The invention of artificial light revolutionized society. It brought people indoors and extended working hours, night life and education far beyond sunset. Life as it exists today would be impossible without light. Now, in the dawn of new technologies, combined with a greater understanding of how light influences human behavior, we could be set for the next era of illumination. We spoke to Annette Steinbusch, Chair of the Human Centric Lighting working group at LightingEurope to find out what the future could have in store.
“Humans have been on planet Earth for millions of years and evolved under patterns of natural light,” explains Steinbusch. And yet, in a relatively very short space of time – around 150 years – artificial light has decoupled us from the natural environment and natural light. It is this connection that Annette Steinbusch and the Human Centric Lighting group is working to change: “We want to raise awareness about the importance of light,” she tells us, “to stop people taking light for granted or treating it as a commodity.”
“Light can do much more than enable vision,” says Steinbusch, “it also facilitates powerful non-visual effects on humans. It can improve cognitive performance, energize people, increase alertness and make people relax.” These non-visual effects are influenced by changes in the intensity and color temperature of light; precisely the kind of variations that modern lighting is often lacking. Take an office environment for example. Here it is normal to pass an entire day under the same lighting. A similar situation is also commonly found in schools, hospitals and shops.
For many years, there has been no market-ready technology to support the existing knowledge and understanding about light influences on humans. A situation that is now changing. “Today, there are more ways to control lighting than ever before,” Steinbusch says, “with LEDs and apps, it is possible to tune lighting, vary intensity, change direction, adjust the color, the list goes on!” Put simply: artificial light can now more closely imitate the sun and bring back patterns closer to natural light.
The term Human Centric Lighting is used across Europe, regardless of language. “It evolved from a process to find a title that would encompass the health, well-being and performance perspective of light – as well as introduce the visual, biological and emotional benefits,” Steinbusch explains. Essentially it had to be distinguishable from normal lighting and be clear to all those working in the industry and related policy areas. “Having the same term in all European countries ensures we are all on the same page.”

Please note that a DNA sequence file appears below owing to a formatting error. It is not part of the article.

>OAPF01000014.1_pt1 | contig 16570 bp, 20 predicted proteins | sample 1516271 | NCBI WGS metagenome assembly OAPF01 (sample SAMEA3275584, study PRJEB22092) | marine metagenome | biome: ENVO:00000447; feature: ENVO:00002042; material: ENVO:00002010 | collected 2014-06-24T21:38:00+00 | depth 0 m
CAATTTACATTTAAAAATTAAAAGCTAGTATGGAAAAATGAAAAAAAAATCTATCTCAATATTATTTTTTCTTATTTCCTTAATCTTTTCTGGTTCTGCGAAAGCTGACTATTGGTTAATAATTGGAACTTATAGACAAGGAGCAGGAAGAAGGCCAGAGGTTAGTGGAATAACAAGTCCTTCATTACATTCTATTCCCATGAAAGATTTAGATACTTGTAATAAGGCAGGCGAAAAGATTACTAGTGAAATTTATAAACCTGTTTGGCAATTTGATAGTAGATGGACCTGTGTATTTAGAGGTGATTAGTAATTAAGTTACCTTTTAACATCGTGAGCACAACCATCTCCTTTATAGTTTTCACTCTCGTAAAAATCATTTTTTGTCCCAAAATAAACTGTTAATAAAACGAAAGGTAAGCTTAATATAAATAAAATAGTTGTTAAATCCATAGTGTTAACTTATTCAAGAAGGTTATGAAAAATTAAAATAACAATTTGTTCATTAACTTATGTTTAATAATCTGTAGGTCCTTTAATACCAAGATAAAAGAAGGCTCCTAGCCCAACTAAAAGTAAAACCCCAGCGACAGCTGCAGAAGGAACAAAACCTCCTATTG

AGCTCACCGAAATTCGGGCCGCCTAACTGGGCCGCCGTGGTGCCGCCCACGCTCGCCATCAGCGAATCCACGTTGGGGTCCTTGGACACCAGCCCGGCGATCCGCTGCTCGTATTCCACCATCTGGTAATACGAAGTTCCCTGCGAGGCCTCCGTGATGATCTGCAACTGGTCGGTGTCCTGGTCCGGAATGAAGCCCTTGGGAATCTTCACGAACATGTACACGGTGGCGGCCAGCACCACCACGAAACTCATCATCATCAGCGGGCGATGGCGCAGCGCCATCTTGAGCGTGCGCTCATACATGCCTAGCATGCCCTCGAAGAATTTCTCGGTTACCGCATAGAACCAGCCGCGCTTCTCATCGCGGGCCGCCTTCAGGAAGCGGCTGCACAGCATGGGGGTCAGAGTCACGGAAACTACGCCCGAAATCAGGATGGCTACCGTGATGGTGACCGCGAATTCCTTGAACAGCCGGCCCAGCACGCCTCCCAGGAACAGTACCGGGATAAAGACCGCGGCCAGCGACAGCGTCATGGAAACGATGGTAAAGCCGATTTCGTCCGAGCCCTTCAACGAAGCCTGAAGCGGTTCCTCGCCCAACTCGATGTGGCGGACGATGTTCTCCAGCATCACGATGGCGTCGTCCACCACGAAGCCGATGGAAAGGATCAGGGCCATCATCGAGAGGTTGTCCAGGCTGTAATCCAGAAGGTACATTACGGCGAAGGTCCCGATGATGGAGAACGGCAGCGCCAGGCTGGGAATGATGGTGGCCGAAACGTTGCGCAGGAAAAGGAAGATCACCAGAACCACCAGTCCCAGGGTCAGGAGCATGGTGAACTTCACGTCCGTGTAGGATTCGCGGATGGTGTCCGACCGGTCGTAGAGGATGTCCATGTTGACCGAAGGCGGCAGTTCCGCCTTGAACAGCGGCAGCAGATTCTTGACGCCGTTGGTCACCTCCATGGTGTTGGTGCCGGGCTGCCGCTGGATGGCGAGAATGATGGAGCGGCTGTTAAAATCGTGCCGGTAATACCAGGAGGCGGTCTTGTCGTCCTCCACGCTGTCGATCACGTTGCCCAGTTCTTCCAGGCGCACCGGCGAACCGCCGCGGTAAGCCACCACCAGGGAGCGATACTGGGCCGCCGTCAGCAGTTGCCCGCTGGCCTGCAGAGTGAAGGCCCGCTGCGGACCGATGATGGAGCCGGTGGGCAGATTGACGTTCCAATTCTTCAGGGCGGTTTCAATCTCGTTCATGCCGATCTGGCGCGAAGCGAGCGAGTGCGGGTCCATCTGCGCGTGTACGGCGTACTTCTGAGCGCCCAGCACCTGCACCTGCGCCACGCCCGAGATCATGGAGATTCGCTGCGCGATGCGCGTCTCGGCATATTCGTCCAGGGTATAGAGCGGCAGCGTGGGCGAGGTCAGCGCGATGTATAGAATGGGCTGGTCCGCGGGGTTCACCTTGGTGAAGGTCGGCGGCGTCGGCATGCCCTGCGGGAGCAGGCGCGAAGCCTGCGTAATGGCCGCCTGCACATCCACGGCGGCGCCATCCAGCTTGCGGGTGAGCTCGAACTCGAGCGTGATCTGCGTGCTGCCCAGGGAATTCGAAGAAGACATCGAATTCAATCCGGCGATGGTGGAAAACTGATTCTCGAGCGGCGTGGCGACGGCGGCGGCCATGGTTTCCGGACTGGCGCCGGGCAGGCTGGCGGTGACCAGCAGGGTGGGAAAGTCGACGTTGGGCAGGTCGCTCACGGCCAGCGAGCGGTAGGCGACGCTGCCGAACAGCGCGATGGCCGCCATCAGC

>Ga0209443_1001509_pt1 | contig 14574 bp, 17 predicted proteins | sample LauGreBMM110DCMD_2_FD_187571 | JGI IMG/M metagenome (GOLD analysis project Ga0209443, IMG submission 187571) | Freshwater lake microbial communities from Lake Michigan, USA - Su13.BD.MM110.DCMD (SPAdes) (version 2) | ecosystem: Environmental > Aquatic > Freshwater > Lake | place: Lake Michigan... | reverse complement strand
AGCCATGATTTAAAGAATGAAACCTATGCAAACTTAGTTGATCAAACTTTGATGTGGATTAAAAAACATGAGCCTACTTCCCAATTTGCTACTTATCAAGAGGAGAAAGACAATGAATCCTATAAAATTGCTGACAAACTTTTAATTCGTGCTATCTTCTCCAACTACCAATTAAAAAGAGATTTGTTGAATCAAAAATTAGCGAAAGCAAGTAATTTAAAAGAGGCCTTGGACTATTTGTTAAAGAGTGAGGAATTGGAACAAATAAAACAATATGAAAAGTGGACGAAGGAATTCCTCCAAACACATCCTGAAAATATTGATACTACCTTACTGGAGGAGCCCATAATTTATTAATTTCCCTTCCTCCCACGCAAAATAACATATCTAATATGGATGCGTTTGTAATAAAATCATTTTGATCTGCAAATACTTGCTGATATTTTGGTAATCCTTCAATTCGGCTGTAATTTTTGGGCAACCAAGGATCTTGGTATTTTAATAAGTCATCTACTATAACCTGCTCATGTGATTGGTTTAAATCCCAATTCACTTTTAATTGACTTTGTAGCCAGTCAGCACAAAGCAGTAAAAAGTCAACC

Human Centric Lighting can be applied in diverse fields “from schools and hospitals, to offices, manufacturing sites and private homes.” In terms of health care for example, research has shown that providing illumination closer to natural lighting could play an important part of care and recovery, restoring sleep patterns or improving eating habits. In schools, both pupils and teachers could also benefit. While higher illumination levels have been found to increase concentration, lower lighting can create a calm environment for relaxation.
Elsewhere the potential of Human Centric Lighting has also been jumped on by athletes, particularly those who train in winter months in need of a boost or those that travel regularly and suffer from jet lag. Research is also being conducted regarding its application for space travel.
“It is difficult to predict how trends will fly in real life,” she tells us, yet there are certain factors she believes might drive the change. One of these is the younger generation. “Young people do everything with their smartphones,” she remarks, “they also want to control their environment a lot more and are less afraid of digital stuff.” In another age category, she suggests the rising age of retirement, combined with inevitable deterioration of eyesight over time, will also increase demand for better quality lighting in the workplace.
“If you look to the past, all big changes just took a generation for people to get used to them,” she considers. “Maybe Human Centric Lighting will be commonly and generally applied 25 years from now – unfortunately, I don’t have a crystal ball.”